The Rev. Dr. Katie Geneva Cannon, Annie Scales Rogers Professor of Christian Ethics at Union Presbyterian Seminary and a foremost scholar of the womanist movement, died Wednesday, August 8th.
I imagine that I am only one of many, many people who greatly loved and admired her strength of spirit, genius, and the profound impact of her contributions to the academy. She touched many lives through her work, and her influence will continue as a living legacy for scholars such as myself whom she mentored, encouraged, and cared. I sought every opportunity possible to be in the same room as Katie, and on these remembered occasions I learned much about myself as a scholar, womanist, preacher, sister, daughter, aunt, church woman, and clergyperson.
Katie received many awards for her work. She was the Lilly Distinguished Visiting Professor of Religion at Davidson College and the Sterling Brown Visiting Professor in Religion and African American Studies at Williams College. She received the distinguished professor award from Spelman College, the Lucy Craft Laney award at the Black Presbyterian Bicentennial Celebration, and was a Professor-Scholar honoree at the National Black Church Summit at Emory University. In 2011, she received the Excellence in Teaching Award from the American Academy of Religion. The Samuel DeWitt Proctor Conference bestowed its Beautiful Are the Feet Award to her in February. She was the founder of the Center for Womanist Leadership and pioneer in the study and work of womanist theology and ethics. She lectured nationally and internationally on womanist theology and social ethics and was the author and editor of numerous articles and books, among them Black Womanist Ethics; Katie’s Canon; Teaching Preaching; and God’s Fierce Whimsy.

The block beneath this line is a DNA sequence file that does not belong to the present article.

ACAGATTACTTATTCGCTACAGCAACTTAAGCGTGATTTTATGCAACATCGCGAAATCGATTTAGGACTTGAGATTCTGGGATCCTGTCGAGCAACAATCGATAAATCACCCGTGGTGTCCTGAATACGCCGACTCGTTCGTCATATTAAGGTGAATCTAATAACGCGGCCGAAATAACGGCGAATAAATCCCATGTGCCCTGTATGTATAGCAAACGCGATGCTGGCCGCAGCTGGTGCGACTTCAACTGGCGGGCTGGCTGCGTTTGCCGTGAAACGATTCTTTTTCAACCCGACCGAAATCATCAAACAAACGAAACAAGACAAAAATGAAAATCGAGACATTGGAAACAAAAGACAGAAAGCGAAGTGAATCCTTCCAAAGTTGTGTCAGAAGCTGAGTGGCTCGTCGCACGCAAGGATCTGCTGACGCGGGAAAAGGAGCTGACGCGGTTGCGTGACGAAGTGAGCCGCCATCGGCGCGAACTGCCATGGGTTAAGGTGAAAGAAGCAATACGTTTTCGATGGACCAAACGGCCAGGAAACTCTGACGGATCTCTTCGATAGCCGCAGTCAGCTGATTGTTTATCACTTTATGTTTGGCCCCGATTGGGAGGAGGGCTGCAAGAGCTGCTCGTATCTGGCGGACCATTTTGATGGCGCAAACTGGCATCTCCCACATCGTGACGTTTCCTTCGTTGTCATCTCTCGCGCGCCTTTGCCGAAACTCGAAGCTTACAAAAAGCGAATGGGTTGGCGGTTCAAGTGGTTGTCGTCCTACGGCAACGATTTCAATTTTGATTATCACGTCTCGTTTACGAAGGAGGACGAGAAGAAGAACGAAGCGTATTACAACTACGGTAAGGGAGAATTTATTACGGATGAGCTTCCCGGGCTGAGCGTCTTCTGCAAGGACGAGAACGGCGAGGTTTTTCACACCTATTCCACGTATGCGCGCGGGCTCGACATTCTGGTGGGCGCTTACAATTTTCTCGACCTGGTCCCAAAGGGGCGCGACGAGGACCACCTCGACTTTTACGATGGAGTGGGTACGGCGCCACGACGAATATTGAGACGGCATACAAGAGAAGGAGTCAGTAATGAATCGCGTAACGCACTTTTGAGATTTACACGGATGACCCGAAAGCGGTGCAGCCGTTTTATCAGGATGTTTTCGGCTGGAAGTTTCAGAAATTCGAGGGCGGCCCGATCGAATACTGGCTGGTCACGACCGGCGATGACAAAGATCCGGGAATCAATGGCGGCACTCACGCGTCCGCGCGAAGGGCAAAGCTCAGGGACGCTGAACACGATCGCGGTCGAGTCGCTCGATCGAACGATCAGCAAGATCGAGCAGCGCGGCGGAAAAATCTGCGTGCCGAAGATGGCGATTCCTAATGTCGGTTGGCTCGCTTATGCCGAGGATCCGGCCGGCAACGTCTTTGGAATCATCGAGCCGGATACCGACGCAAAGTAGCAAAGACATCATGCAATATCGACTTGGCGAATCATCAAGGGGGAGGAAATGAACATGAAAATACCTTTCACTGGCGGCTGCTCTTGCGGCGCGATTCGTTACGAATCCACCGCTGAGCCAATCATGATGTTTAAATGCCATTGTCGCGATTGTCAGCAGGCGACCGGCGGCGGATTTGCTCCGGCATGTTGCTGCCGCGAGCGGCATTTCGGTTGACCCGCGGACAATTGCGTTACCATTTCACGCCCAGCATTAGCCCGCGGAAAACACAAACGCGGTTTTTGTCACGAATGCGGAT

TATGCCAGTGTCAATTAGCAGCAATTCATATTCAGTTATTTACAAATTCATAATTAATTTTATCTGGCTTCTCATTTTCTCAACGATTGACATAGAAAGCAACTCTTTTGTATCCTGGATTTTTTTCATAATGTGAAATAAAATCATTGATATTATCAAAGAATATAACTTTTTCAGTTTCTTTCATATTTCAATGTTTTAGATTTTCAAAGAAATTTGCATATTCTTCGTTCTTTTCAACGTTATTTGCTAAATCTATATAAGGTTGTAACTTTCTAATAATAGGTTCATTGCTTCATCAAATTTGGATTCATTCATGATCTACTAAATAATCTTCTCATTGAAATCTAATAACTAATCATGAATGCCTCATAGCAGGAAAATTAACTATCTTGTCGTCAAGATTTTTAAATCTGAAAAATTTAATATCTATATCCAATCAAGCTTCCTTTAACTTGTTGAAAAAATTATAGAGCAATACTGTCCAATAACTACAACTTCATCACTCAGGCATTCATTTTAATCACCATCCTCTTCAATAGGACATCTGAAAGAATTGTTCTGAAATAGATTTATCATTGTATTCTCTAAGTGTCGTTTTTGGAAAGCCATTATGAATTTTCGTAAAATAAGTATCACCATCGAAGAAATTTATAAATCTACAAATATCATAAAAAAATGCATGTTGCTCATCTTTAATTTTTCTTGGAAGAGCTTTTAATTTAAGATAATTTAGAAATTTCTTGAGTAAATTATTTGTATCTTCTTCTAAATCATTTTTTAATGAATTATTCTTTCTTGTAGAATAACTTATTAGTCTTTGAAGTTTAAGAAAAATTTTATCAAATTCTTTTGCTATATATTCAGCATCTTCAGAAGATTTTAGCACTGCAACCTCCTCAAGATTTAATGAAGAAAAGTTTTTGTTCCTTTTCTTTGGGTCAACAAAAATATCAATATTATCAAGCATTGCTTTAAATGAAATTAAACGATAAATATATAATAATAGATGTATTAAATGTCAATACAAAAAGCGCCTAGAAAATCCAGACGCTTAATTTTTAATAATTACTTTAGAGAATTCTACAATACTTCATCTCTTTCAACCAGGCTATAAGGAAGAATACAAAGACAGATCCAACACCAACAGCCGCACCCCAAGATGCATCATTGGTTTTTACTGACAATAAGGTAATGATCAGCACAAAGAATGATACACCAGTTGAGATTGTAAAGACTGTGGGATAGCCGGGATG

Katie was the first African-American woman ordained as a minister in the then United Presbyterian Church (now PC(USA)). She was ordained April 24, 1974, in Shelby, NC, by the Catawba Presbytery in the Synod of Catawba, the earliest of the all-black governing bodies formed under the Enabling Acts of the General Assembly on October 6, 1866.